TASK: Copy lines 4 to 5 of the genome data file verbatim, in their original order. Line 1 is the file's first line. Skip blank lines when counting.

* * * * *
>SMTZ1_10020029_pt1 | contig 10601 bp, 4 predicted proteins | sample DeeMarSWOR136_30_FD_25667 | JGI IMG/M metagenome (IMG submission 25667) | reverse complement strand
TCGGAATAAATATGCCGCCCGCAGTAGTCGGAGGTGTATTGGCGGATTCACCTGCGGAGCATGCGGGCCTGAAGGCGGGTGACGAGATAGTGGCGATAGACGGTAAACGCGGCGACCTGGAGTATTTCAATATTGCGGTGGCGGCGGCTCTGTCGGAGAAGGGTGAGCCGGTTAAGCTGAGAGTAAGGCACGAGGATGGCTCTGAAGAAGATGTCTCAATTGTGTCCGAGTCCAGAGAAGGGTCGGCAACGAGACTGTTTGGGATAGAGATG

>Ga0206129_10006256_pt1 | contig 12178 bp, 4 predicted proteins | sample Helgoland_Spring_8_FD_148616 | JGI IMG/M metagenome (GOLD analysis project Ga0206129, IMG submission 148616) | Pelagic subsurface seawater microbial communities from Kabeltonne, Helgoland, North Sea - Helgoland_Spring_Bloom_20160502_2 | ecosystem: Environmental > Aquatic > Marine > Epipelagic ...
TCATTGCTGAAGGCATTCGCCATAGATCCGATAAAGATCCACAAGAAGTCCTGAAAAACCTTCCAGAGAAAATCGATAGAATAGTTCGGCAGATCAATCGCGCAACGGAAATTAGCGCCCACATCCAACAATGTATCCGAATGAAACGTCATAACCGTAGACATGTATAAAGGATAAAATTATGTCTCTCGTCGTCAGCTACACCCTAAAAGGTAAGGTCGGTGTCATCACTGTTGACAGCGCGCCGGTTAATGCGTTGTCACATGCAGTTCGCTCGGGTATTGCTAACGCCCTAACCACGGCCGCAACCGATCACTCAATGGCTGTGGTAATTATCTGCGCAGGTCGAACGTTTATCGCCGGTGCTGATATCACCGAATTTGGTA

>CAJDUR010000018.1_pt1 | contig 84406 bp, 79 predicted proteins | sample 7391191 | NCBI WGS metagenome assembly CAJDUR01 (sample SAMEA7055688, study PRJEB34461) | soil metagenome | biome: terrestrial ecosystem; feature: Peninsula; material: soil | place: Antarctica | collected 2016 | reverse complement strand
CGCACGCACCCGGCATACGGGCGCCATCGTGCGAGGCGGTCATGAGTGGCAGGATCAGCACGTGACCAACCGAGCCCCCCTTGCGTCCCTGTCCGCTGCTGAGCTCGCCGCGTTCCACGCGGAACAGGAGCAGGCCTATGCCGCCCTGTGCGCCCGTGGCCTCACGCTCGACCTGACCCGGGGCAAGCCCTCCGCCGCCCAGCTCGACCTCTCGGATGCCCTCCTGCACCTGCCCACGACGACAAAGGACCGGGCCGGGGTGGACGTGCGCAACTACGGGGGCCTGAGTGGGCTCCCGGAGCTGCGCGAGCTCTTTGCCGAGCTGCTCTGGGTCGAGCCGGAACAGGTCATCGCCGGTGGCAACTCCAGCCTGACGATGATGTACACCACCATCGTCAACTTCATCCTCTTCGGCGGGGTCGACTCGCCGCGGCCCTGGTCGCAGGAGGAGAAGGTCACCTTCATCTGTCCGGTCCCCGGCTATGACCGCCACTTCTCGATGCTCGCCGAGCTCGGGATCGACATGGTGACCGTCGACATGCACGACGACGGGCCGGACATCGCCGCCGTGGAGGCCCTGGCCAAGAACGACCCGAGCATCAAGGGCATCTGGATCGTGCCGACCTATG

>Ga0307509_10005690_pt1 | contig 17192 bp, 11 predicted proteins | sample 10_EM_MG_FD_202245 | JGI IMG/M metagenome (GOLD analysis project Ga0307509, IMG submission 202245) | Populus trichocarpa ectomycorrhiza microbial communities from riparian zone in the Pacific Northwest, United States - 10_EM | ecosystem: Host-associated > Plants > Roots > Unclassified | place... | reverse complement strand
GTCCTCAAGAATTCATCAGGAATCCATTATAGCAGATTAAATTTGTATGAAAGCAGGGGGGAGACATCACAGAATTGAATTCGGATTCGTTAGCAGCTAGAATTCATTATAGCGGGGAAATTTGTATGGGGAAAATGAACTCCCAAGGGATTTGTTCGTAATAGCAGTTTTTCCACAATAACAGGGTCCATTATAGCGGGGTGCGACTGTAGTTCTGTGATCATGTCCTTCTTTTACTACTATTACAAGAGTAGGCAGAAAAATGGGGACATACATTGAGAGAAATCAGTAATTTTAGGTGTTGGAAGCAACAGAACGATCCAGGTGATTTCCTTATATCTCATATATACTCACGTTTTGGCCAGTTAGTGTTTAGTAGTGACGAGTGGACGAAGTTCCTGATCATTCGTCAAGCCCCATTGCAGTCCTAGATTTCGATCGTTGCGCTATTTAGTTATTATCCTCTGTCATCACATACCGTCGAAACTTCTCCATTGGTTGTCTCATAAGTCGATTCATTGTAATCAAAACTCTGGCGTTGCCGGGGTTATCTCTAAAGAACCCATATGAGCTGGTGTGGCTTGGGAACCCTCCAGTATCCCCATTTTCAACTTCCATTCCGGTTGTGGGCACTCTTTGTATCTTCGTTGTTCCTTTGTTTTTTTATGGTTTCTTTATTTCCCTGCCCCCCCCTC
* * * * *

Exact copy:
TCATTGCTGAAGGCATTCGCCATAGATCCGATAAAGATCCACAAGAAGTCCTGAAAAACCTTCCAGAGAAAATCGATAGAATAGTTCGGCAGATCAATCGCGCAACGGAAATTAGCGCCCACATCCAACAATGTATCCGAATGAAACGTCATAACCGTAGACATGTATAAAGGATAAAATTATGTCTCTCGTCGTCAGCTACACCCTAAAAGGTAAGGTCGGTGTCATCACTGTTGACAGCGCGCCGGTTAATGCGTTGTCACATGCAGTTCGCTCGGGTATTGCTAACGCCCTAACCACGGCCGCAACCGATCACTCAATGGCTGTGGTAATTATCTGCGCAGGTCGAACGTTTATCGCCGGTGCTGATATCACCGAATTTGGTA

>CAJDUR010000018.1_pt1 | contig 84406 bp, 79 predicted proteins | sample 7391191 | NCBI WGS metagenome assembly CAJDUR01 (sample SAMEA7055688, study PRJEB34461) | soil metagenome | biome: terrestrial ecosystem; feature: Peninsula; material: soil | place: Antarctica | collected 2016 | reverse complement strand